BA is a similar yet separate process with a different function. BA mines historical data for trends and insights to drive business change. BI uses historical and real-time data to enable making decisions in the present: i.e., evaluate what works, what doesn’t, then decide how to best move forward. BI primarily helps run a business today, BA is primarily used to predict what will happen in the future.
The importance and benefits of business intelligence in modern business
The growing accessibility of big data is making modern business decisions more crucial but also more difficult to obtain. An enterprise data warehouse often contains a terabyte or more of raw data that needs to processed and made ready for analysis. BI systems allow for comprehensive analysis of data — often in minutes — to respond to specific business requests.
For example, SKF is a global manufacturing enterprise, so they need to be able to accurately forecast the size of the market for its products and the demand for specific product types.
"What products the company should produce and in what volumes? Where to invest or divest and how to react to emerging industry trends? Talend is helping us do that." — Fritz Ulrich Dettmer, Manager of Business Intelligence, SKF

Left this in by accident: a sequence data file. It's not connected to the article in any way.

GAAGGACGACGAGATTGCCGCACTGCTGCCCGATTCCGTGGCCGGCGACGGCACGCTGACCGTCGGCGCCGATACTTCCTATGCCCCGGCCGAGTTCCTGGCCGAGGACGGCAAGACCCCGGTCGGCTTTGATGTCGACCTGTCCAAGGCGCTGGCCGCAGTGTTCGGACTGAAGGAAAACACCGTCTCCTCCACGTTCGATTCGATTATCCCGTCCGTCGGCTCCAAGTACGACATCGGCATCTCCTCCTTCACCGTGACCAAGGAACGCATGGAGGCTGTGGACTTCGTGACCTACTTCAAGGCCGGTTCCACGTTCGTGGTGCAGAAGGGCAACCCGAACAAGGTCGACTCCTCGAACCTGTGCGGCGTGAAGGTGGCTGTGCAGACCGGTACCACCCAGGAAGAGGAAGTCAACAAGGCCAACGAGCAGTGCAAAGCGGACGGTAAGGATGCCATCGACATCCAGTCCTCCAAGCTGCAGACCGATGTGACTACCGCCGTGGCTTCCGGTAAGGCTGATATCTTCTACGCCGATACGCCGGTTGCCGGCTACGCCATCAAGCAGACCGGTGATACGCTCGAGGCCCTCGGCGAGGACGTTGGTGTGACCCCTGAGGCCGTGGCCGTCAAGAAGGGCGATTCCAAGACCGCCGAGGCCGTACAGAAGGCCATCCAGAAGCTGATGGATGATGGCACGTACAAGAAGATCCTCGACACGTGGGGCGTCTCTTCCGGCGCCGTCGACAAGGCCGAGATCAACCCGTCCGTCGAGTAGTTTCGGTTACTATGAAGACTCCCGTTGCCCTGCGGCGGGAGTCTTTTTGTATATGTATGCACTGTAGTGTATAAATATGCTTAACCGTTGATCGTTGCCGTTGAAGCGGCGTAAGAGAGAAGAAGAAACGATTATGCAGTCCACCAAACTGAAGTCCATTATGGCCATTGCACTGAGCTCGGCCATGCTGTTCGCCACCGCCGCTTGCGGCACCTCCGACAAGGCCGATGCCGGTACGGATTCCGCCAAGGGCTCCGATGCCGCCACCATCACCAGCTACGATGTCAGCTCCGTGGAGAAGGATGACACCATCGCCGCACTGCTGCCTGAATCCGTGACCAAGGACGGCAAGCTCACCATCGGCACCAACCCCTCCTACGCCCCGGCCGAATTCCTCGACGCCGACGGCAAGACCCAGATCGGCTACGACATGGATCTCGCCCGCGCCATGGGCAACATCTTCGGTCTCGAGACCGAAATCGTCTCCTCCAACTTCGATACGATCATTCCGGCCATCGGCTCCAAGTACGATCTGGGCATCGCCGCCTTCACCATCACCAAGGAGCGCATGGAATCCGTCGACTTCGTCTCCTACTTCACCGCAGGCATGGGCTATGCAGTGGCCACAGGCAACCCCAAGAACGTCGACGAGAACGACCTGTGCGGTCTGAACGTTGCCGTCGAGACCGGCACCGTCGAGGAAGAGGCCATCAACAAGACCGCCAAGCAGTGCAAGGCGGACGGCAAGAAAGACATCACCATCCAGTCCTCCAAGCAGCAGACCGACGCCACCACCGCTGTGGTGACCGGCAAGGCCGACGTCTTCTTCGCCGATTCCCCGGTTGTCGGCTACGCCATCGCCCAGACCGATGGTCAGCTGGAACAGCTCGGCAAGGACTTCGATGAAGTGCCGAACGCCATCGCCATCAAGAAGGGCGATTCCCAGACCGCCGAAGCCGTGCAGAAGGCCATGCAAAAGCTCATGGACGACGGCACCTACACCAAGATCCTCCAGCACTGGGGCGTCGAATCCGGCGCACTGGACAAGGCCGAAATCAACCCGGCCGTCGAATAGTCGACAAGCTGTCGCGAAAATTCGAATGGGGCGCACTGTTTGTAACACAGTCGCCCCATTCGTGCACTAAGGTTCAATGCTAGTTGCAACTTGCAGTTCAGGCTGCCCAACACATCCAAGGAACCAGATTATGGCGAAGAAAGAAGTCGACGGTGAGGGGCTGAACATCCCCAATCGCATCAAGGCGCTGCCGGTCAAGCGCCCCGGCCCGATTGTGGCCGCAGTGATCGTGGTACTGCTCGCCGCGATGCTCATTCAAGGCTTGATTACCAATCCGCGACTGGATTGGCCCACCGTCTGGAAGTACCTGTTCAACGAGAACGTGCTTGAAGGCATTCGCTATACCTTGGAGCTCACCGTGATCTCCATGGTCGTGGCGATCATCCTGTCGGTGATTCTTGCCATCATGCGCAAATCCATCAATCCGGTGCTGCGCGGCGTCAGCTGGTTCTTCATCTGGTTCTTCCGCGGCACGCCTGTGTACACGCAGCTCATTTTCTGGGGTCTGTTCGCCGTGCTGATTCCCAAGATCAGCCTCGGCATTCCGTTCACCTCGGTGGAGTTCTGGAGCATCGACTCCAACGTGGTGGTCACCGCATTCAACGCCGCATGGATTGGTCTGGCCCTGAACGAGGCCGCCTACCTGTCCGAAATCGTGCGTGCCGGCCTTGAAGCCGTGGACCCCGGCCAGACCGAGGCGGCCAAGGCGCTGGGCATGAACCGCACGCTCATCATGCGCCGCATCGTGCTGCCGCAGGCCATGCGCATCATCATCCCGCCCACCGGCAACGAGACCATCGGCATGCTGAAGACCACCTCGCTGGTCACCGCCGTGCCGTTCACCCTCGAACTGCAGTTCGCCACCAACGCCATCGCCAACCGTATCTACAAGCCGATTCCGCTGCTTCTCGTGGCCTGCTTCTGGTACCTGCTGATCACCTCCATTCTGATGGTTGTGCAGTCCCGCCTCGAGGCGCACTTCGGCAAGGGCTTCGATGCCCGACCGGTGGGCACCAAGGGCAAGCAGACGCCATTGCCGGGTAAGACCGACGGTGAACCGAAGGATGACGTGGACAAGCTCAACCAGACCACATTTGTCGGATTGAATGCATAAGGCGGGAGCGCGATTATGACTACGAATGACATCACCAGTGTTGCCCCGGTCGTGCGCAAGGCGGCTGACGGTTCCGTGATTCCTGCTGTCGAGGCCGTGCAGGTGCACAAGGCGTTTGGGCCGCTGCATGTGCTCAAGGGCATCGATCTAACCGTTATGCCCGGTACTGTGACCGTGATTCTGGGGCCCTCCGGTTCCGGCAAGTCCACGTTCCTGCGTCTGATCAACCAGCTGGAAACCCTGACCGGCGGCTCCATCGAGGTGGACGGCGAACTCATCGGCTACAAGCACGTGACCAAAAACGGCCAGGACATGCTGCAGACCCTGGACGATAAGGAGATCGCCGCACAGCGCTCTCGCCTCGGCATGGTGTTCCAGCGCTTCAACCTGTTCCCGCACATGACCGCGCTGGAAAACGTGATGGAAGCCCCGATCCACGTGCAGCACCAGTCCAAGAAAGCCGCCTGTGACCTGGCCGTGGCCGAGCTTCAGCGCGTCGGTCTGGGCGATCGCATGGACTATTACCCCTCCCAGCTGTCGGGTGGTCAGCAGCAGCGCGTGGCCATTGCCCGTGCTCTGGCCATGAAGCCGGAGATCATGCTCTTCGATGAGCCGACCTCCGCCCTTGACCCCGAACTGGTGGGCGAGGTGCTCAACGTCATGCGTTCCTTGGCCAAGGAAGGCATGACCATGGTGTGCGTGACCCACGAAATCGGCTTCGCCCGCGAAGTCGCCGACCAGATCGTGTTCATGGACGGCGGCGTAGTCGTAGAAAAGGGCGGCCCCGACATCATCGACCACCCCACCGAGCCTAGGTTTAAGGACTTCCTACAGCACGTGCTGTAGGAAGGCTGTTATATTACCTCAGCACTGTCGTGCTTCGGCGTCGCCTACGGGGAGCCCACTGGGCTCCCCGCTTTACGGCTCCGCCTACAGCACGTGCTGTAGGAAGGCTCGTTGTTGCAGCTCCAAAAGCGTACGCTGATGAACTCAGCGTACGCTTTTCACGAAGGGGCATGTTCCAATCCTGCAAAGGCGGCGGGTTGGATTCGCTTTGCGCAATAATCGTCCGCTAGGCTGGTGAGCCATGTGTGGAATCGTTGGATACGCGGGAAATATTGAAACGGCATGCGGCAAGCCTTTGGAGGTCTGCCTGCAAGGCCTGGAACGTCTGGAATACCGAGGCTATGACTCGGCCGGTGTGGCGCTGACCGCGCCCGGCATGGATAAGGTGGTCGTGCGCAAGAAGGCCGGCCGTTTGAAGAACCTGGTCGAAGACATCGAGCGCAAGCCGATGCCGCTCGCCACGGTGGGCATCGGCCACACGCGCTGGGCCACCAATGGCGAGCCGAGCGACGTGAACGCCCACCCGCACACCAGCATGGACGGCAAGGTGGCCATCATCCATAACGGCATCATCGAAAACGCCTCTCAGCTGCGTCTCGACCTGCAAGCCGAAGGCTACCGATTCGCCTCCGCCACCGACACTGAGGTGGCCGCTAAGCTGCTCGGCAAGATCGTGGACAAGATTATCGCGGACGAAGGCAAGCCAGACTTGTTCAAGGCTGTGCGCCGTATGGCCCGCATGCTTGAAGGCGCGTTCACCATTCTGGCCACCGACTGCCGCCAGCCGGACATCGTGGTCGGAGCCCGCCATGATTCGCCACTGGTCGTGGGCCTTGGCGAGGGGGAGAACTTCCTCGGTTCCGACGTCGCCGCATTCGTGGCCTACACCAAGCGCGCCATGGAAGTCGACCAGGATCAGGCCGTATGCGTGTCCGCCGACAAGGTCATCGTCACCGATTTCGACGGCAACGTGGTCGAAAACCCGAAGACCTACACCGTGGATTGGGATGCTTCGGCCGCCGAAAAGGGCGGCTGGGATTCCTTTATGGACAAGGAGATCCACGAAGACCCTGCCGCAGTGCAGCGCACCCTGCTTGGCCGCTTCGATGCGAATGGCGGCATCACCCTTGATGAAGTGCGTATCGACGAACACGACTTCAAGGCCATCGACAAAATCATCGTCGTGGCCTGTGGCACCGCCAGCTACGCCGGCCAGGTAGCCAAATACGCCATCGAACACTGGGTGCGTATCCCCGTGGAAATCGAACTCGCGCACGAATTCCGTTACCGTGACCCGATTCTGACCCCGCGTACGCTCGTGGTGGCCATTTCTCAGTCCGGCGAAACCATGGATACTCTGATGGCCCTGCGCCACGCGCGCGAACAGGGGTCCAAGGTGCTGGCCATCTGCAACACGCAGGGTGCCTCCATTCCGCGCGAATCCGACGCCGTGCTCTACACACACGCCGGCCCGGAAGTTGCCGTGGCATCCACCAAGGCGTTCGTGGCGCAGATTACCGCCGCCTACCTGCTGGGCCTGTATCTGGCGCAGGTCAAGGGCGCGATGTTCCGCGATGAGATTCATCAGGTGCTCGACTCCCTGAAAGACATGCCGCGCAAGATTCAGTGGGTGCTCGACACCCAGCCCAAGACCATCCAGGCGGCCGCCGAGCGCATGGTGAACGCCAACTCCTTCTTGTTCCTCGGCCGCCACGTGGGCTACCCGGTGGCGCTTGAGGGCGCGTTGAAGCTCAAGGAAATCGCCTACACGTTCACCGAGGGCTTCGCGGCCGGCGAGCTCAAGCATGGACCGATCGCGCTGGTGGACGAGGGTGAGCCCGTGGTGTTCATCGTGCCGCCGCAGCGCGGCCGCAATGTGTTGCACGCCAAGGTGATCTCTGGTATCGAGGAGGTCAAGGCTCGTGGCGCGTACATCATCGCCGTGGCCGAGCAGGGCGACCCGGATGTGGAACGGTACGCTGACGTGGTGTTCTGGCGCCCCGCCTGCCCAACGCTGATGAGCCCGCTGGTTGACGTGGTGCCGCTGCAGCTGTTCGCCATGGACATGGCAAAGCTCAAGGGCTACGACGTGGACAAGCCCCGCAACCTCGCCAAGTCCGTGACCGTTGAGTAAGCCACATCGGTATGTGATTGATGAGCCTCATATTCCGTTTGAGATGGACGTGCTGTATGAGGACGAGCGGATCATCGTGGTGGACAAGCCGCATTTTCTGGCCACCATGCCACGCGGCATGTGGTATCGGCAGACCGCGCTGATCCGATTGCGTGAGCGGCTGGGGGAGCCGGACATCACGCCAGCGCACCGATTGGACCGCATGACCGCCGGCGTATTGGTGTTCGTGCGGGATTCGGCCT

F+W is a content and ecommerce company dedicated to innovation and creativity. That means their entire team needs to be able to access the data necessary to evaluate success and drive progress.
"With Talend, our cloud and on-premises systems are now speaking together. This has empowered the organisation as a whole and is moving us from making decisions based on gut feel to making them based on consistent data." — Greg Sitzman, VP of Business Intelligence, F+W
Other key benefits of BI include:
- Accelerated time to answer — In-memory analytics with cloud-based data warehouse solutions can analyse data in real time, providing fact-based information in minutes.
- Better business decisions — BI extracts facts and transforms data into actionable information that can be trusted.
- Improved operational efficiency — BI makes the interconnections between different components of the business more visible, so problems and inefficiencies can be identified and dealt with more quickly.
- Increased ROI — BI helps identify resources needed to reach goals, increases productivity by making data analysis quicker, and aids in the discovery of new revenue streams.
- Faster reporting — BI provides real-time reporting of up-to-the-minute, accurate datasets, giving organisations a competitive edge in solving complex business problems.
- Accurate strategies — BI helps identify important trends and patterns in data that can be utilised to set priorities and allocate resources to meet desired goals.